The report, entitled Tech@Risk: The Domestic Innovation, Technology Deployment, Manufacturing, and Jobs at Risk in Stepping Away from Global Leadership on Clean Cars, showed the manufacturing growth expected under today’s standards and estimated, by contrast, how the loss in demand for advanced technology that would come from rolling back the fuel economy standards would result in between 89,000 and 202,000 of tomorrow’s jobs lost or foregone.
The analysis compared the technologies that would have been deployed by automakers under the current standards through 2025 with their deployment under the far weaker proposed rule and investigates the impact of the anticipated rollback on the manufacturers and workers that build those technologies.
“Attempts to weaken fuel economy and emissions standards threaten jobs, investment and innovation across the country and put the progress of the past decade at risk,” said United Steelworkers (USW) International President Thomas M. Conway. “Good jobs, a clean environment and advanced technology must go hand in hand, and our members have proven they’re willing and able to lead the way.”
“The UAW worked carefully with all stakeholders to achieve a balanced approach toward the phase in of emissions standards that would protect jobs and the environment,” said United Auto Workers President Gary Jones. “The BlueGreen Alliance’s report illustrates that well-crafted regulations can be good for both workers and the environment. Proposed rollbacks threaten this careful balance, jeopardizing workers and the environment.”
“This report shows where we stand to lose out on future jobs if the administration’s proposal were to be implemented,” said Jason Walsh, Executive Director of the BlueGreen Alliance. “As countries worldwide are rushing to lead in the next generation of automotive technology and Americans are debating the future of manufacturing jobs, this proposed rollback would be taking us in the wrong direction. We should be doing more, not less, to ensure we keep building cleaner and more advanced vehicles—and the technology, manufacturing and jobs that go into them—here in the United States.”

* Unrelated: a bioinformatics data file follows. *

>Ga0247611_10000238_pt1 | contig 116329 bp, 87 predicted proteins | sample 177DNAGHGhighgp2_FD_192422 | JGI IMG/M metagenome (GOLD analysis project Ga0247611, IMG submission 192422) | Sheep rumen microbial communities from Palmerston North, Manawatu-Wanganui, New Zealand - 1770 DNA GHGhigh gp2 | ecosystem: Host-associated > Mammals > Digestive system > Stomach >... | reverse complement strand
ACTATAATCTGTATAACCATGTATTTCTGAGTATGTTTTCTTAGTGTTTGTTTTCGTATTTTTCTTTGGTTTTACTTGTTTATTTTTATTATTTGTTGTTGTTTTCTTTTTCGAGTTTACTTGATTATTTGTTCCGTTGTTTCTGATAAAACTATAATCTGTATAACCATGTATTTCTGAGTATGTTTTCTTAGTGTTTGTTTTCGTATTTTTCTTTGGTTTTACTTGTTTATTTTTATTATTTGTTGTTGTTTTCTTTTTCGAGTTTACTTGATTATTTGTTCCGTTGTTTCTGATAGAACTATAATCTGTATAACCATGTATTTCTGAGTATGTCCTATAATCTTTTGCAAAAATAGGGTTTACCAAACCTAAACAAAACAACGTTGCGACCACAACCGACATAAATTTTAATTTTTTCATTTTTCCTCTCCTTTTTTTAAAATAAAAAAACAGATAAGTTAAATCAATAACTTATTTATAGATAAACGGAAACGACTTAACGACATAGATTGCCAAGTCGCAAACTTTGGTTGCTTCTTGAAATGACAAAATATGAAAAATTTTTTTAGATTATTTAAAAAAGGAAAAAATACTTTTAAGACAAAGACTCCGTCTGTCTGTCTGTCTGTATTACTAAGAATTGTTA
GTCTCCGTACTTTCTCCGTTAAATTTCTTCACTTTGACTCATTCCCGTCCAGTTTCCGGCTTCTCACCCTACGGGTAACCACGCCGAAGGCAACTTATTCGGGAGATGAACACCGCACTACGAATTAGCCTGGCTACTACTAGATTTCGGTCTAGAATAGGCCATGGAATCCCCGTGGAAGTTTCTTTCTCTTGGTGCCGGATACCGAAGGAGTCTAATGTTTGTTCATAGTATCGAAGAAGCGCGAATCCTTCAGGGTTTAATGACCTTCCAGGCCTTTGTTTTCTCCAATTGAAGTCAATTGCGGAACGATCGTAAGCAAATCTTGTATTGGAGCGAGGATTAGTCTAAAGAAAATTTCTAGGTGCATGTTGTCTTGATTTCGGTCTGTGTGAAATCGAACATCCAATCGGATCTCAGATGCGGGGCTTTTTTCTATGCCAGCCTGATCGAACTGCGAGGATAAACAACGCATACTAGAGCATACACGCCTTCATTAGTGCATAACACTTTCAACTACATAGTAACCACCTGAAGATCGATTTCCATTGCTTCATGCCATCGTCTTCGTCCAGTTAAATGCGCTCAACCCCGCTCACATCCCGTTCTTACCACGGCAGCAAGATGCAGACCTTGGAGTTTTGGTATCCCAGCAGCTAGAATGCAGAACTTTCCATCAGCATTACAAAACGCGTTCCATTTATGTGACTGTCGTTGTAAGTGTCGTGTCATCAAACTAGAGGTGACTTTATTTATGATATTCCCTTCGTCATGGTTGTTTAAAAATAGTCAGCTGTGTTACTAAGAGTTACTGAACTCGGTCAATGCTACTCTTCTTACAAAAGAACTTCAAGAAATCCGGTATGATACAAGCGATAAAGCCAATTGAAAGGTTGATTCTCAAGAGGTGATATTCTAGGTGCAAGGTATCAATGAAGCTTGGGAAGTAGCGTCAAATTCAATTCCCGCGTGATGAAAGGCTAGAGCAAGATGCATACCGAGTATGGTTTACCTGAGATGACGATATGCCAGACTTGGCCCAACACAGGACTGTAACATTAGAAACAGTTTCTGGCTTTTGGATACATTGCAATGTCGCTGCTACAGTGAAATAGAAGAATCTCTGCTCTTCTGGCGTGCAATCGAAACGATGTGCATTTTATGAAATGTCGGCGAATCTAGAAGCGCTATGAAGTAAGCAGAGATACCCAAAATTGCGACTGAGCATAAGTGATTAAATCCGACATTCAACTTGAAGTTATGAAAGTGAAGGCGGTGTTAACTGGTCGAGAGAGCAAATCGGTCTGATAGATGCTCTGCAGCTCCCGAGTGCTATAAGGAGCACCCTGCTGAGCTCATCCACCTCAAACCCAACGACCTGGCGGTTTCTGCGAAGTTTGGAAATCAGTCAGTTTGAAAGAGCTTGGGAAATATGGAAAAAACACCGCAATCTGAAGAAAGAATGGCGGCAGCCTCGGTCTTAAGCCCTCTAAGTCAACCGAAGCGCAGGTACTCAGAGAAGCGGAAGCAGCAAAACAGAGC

Last year the administration released a Notice of Proposed Rulemaking (NPRM) that proposed to halt increases in the standards at 2020 levels. The administration’s own analysis found that doing so would result in 60,000 fewer jobs in the auto industry and would cut investment in the industry by approximately $30 billion a year. Tech@Risk detailed the American manufacturing facilities that build the advanced automotive technologies that are impacted by the rules.
“In proposing this rollback, the agencies have ignored the latest scientific data and analysis, the results of which will be tangible negative impacts on the environment, consumers’ pocketbooks, and, as this report shows, on innovation, technology deployment, and jobs,” said David Cooke, Senior Vehicles Analyst with the Union of Concerned Scientists.
Tech@Risk utilized two alternate approaches to estimating technology deployment. The report showed that—regardless of the model used—the proposed weakening of the nation’s fuel economy and greenhouse gas (GHG) standards would dramatically slow the adoption of advanced vehicle technologies, cutting demand for products made by hundreds of manufacturers and hundreds of thousands of workers all across the country.
“Our nation’s leading vehicle emissions and greenhouse gas standards have long provided the strong, certain, regulatory framework needed to inspire investment in innovative advanced vehicle technology in the United States. Tech@Risk provides the most detailed picture to date of the risk that dramatically weakening these standards creates for the companies and workers making these technologies,” said Zoe Lipman, Director of the Vehicles and Advanced Transportation Program at the BlueGreen Alliance. “Stepping away from leadership on clean cars also carries the added risk of losing U.S. competitive edge and ceding investment in the most advanced vehicles and technology to other nations. Rolling back these standards is a mistake and will have real negative impacts on the American economy, workers, and communities nationwide.”